The Consumer Financial Protection Bureau has taken steps to ensure the privacy and security of the enormous amount of data it collects, but it should be doing more, including formalizing its procedures in these areas, according to a government report released Monday.
Tasked with overseeing the markets for consumer financial products -- such as mortgages, student loans and credit cards -- the three-year-old agency gathers data on hundreds of millions of individuals’ accounts, an activity that has stirred deep unease in some conservative lawmakers.
Sen. Mike Crapo, R-Idaho, described the collection as “an unwarranted, unwelcome intrusion into the private financial lives of millions of Americans.” Crapo, who requested the Government Accountability Office study the issue, said he felt the report released Monday showed his concerns were warranted.
Indeed, the agency needs better written procedures for how it collects the data, GAO said. The agency also needs to provide employees with better instruction on how to anonymize data and assess privacy risks.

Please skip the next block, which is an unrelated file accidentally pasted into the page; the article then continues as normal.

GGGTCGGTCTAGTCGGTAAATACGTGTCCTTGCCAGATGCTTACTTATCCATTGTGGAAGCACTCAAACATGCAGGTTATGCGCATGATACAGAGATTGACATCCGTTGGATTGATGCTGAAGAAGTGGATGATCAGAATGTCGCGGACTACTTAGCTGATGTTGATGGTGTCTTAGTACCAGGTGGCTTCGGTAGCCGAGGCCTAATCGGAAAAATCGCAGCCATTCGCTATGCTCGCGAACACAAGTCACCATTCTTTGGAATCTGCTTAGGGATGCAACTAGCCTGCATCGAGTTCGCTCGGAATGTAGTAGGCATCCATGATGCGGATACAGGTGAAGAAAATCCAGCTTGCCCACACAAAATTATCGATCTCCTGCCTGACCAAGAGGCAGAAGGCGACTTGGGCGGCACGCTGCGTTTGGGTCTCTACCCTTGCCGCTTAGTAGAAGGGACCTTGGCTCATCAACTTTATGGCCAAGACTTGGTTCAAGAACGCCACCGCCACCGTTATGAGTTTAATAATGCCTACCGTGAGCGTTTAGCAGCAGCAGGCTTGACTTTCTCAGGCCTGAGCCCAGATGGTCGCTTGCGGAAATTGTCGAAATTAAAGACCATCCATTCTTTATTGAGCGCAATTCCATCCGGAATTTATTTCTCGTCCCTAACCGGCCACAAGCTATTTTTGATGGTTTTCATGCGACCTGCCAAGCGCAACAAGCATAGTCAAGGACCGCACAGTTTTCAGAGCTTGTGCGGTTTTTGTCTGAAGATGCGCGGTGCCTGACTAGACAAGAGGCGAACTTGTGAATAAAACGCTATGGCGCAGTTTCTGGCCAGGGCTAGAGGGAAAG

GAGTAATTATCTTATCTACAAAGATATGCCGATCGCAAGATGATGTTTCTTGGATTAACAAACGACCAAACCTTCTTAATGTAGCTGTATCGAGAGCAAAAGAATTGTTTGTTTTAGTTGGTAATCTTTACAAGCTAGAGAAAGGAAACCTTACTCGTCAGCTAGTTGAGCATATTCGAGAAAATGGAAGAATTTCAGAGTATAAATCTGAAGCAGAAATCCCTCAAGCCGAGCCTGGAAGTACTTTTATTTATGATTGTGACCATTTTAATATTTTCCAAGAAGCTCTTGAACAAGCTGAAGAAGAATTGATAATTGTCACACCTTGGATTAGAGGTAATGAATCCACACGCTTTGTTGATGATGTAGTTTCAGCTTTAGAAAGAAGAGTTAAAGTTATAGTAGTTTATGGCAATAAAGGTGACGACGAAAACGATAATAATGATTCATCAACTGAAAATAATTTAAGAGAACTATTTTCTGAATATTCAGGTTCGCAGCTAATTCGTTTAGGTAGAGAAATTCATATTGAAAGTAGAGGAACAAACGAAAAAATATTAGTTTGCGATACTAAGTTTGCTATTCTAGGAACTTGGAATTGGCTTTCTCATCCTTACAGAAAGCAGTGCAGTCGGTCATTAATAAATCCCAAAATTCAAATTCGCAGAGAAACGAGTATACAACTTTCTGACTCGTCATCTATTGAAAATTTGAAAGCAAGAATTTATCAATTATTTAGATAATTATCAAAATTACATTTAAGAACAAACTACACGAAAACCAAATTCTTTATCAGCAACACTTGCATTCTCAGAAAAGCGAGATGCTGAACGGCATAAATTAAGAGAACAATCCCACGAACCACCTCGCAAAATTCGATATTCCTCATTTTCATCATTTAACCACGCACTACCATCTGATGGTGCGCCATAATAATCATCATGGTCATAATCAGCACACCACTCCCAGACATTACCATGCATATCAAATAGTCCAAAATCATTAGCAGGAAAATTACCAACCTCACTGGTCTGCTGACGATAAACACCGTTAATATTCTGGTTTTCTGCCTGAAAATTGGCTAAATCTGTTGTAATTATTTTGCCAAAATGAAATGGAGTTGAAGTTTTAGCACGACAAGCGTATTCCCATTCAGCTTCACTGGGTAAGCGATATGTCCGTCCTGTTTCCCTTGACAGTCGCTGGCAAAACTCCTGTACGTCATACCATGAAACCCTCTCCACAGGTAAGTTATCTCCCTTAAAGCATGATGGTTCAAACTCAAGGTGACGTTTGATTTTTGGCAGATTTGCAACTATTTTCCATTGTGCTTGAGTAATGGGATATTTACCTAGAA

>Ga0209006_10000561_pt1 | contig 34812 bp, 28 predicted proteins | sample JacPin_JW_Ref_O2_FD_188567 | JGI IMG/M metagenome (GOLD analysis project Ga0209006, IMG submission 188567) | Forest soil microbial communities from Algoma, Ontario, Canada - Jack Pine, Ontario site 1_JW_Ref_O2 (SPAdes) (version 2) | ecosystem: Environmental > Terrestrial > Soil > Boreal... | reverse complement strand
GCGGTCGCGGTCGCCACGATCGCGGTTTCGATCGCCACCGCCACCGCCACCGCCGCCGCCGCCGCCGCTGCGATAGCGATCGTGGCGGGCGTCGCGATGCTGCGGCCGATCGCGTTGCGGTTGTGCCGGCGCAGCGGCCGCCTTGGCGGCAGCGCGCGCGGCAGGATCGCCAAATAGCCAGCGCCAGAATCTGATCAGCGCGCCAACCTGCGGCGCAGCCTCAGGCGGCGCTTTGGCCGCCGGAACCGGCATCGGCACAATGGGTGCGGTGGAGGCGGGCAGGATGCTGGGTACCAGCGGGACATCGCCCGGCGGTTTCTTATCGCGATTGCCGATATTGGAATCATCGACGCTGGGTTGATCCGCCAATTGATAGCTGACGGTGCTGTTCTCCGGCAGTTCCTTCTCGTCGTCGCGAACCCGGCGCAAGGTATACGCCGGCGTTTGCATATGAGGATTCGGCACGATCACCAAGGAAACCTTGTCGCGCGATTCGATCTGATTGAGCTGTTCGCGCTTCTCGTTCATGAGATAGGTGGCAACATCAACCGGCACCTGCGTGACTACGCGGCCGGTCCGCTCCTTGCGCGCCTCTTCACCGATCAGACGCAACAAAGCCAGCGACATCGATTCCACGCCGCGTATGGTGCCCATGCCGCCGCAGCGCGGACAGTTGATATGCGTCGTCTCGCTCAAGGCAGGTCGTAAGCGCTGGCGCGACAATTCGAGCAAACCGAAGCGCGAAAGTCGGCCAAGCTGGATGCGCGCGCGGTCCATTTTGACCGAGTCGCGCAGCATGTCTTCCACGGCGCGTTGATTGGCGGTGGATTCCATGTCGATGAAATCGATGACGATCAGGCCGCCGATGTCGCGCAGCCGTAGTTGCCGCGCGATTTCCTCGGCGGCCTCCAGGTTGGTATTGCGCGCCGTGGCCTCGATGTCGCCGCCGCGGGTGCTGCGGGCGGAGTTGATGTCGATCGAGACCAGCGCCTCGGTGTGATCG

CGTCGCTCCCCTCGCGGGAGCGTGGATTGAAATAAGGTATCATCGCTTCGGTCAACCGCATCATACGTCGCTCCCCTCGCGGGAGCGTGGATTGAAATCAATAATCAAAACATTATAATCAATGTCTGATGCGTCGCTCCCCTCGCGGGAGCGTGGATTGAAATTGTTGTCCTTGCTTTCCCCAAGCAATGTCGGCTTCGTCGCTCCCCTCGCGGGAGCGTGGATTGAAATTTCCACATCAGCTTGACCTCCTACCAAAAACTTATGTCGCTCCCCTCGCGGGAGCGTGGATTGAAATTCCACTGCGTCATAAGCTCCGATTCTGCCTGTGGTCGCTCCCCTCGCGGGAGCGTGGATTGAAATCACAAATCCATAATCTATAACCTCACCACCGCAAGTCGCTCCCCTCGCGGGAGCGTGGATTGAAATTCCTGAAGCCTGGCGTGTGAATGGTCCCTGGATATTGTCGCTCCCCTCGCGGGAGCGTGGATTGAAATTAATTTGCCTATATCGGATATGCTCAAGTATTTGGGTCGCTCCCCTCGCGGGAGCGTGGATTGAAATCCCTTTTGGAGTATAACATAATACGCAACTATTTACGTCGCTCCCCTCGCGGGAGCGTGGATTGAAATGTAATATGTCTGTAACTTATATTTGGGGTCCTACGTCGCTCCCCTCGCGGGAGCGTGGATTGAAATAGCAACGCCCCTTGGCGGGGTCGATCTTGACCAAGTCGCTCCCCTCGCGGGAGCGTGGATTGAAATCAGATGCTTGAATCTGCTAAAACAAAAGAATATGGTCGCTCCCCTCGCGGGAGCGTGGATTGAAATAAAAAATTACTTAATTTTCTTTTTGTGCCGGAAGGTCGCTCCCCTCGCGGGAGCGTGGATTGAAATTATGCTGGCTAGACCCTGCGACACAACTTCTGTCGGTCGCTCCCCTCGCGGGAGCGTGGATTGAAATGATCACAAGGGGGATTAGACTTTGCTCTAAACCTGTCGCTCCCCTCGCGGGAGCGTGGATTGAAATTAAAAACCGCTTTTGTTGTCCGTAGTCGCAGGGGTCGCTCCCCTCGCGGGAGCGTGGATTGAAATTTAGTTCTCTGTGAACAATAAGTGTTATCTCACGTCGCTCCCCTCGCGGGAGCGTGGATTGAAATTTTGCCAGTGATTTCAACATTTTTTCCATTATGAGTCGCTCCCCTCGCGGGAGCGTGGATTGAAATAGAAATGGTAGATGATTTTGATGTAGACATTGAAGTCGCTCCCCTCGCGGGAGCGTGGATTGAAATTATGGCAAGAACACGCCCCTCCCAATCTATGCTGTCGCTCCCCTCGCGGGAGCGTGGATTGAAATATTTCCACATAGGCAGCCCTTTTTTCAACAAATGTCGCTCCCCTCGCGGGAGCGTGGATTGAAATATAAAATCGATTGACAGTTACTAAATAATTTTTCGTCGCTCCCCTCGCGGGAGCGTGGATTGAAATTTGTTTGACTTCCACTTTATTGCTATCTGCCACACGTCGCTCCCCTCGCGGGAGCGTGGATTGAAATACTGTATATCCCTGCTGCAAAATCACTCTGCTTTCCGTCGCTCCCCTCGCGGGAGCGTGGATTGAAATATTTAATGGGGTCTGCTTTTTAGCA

The agency needs a “comprehensive written privacy plan,” the report said. It should provide privacy training to employees and evaluate how it complies with security-related contract requirements.
But the report also noted that to fulfill its mission, CFBP must collect, research, monitor and publish information relevant to consumer financial markets.
“Prior to and during the 2007-2009 financial crisis, we and others noted that the lack of data on consumer financial products and services hindered federal oversight in areas such as mortgages and fair lending,” the report said.
CFPB Director Richard Cordray highlighted that observation in his response to the report, in which he agreed with all the recommendations and noted where the agency had already made progress implementing them.